Author: Mark Harris

Publisher: Penguin Press HC The; First Edition edition (February 27, 2014)
ISBN-10: 1594204306

ISBN-13: 978-1594204302

While Five Came Back was published this February, it's a book that shouldn't be lost in the avalanche of 2014 publications. As many reviewers have already noted, it's a title that should interest both World War II buffs and anyone interested in the history of Hollywood.

Starting in the years leading up to Pearl Harbor with an epilogue that explores the aftermath of WWII, historian Mark Harris weaves together the wartime involvement of directors John Ford, George Stevens, John Huston, William Wyler, and Frank Capra. Each story is a study in compare/contrasts not only of these men's personal styles and egos, but the complexity of what Hollywood and Washington expected of them, not to mention the competing interests of British filmmakers. In addition, the government agencies who took responsibility for overseeing both propaganda and training movies had a wide variety of motivations and desires that made the work of these men difficult and sometimes pointless.

In all cases, the five directors, all well above draft age, made real personal sacrifices in order to contribute to the war effort. Several of them literally put their lives on the line to obtain the footage that would bring the war home to the American theatre audience. Ford was wounded while shooting the opening moments of the Battle of Midway from a rooftop, Wyler rode along on bombing missions over Germany, Stevens filmed the horrific scenes at Dachau. Both Stevens and Ford were on the beaches on D-Day. As a result, Wyler suffered permanent hearing loss he feared would end his career and Stevens was severely affected by what he saw at the concentration camps. He shot perhaps the most important footage of them all that was intended for a limited audience—the judges at the Nuremberg war crimes tribunal.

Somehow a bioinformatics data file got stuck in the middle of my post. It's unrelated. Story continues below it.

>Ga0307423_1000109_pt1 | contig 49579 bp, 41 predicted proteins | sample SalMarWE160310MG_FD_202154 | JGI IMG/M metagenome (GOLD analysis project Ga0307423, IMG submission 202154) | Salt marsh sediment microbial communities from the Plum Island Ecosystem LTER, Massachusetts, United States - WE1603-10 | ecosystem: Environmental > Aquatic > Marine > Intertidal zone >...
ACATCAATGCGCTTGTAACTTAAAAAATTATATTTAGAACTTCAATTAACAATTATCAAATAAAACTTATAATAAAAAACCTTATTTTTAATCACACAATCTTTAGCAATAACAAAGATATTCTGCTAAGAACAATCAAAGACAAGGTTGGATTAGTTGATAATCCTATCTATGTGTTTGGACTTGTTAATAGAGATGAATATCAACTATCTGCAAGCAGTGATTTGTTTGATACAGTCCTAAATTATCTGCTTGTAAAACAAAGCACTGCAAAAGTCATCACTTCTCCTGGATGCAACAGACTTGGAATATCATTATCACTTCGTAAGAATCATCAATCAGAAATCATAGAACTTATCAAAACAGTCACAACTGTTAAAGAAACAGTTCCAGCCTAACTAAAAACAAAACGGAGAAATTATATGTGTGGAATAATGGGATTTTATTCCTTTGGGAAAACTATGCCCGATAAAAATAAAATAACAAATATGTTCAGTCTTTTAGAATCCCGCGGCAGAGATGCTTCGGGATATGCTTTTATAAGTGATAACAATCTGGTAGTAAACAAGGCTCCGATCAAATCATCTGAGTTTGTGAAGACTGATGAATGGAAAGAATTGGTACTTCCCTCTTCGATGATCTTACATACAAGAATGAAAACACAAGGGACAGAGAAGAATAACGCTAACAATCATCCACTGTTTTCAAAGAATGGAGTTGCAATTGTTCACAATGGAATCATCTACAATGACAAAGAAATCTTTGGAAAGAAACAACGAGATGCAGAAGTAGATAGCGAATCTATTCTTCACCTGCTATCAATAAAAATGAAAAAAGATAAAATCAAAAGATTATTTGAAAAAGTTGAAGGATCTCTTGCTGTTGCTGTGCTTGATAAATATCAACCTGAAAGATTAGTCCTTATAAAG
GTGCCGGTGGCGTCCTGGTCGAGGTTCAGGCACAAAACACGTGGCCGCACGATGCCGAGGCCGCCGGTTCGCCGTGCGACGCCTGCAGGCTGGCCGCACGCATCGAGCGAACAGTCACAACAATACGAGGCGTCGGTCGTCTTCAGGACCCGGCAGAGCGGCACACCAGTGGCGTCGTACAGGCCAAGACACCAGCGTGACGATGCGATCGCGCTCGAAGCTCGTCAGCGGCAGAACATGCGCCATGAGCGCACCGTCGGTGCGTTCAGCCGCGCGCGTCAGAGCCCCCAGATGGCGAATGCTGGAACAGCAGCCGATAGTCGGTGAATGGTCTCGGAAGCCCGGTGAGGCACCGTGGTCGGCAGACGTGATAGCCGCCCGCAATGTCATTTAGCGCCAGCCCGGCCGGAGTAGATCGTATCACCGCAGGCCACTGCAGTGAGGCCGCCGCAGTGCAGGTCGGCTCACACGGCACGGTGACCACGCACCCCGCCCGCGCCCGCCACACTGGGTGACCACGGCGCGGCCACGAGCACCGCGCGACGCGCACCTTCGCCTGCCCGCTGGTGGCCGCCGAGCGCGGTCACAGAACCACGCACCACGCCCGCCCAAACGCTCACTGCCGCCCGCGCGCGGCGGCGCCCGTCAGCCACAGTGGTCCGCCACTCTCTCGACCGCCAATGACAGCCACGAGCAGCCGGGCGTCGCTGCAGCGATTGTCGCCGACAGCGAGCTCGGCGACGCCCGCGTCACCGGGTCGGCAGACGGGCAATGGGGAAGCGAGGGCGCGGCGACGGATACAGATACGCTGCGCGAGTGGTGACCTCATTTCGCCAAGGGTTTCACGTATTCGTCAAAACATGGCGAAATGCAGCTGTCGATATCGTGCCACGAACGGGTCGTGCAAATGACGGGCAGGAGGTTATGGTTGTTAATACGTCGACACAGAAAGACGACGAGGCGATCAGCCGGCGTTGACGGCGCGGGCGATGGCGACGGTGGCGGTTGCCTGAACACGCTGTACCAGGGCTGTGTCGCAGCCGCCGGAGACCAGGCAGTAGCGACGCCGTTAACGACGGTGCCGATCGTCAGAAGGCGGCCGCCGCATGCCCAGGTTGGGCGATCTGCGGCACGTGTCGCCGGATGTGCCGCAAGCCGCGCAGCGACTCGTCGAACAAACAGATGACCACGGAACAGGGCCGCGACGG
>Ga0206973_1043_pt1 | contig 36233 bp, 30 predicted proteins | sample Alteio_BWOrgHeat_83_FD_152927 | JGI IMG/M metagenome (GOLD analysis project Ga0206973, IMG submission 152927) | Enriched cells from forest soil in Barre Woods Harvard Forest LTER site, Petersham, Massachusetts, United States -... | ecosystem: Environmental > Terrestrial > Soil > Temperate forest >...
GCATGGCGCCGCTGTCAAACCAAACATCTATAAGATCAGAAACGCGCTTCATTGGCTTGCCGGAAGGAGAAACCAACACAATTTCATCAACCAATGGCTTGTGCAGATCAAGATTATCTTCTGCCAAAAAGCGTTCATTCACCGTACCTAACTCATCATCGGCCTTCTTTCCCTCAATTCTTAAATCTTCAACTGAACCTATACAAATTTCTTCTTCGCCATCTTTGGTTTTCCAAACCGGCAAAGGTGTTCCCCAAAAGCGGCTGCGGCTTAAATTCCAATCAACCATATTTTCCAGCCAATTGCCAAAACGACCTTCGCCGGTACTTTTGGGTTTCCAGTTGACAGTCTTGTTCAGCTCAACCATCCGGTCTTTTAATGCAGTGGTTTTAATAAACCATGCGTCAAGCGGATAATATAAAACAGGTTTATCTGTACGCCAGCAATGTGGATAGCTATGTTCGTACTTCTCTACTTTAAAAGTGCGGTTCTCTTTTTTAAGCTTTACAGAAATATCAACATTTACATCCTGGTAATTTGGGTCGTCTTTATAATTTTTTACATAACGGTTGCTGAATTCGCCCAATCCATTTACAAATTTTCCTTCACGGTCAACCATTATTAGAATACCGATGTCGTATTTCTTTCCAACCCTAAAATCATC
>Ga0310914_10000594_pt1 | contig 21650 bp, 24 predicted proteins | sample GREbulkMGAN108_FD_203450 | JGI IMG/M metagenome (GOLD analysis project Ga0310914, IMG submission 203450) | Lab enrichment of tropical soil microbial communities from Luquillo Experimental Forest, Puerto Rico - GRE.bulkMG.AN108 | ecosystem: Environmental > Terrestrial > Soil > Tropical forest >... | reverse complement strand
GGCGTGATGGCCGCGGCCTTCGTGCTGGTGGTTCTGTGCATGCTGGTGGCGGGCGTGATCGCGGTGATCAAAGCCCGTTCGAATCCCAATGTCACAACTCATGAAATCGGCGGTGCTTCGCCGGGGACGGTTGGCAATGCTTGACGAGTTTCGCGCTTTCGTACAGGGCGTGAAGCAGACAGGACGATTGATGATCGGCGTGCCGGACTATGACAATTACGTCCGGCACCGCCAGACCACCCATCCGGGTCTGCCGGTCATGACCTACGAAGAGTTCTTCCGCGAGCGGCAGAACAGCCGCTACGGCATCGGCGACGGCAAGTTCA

Harris exposes many myths about these men, such as Huston's bogus claims his documentary San Pietro was built from real battlefield footage when it was actually made of reenactments.

While the others went overseas, Capra alone stayed in New York working on propaganda efforts and bound by the frustrations of government bureaus that delayed his work so long that by the time many of his projects were approved, the tone of the times had changed. At the outset, the idea was to drum up support for going to war at all. Then the goal was to encourage preparedness and staying the course. Finally, the moviegoers of America were war-weary and wanted escape, not immersion, in what was occurring in lands far away. Most importantly, these directors found their creative aspirations boxed in by supervisors every bit as frustrating as the studio bosses in Hollywood.

What makes this book so readable and revelatory is not just the research of Mark Harris, but his ability to make the book flow with nuggets and insights on nearly every page, especially placing events in the contexts of the times. With the exception of Capra, who didn't understand the world had changed after the war, most of the personalities are shown to be complex patriots. Ford famously did not like John Wayne, perhaps WWII's most notorious draft-dodger. If anyone really fares badly, it was Darryl F. Zanuck, the head of 20th-Century Fox, who pompously thought he should be called "Colonel" while alienating everyone he encountered.

So Harris explores how a string of films were made, from Mrs. Miniver to The Best of Our Lives, showing how they reflected what Hollywood, the government, and audiences expected. He goes in depth looking at the personal and professional lives of his subjects with a balanced approach with little editorializing. In short, Five Came Back is the best type of film history, having much, much more to show than the average silver screen analysis.

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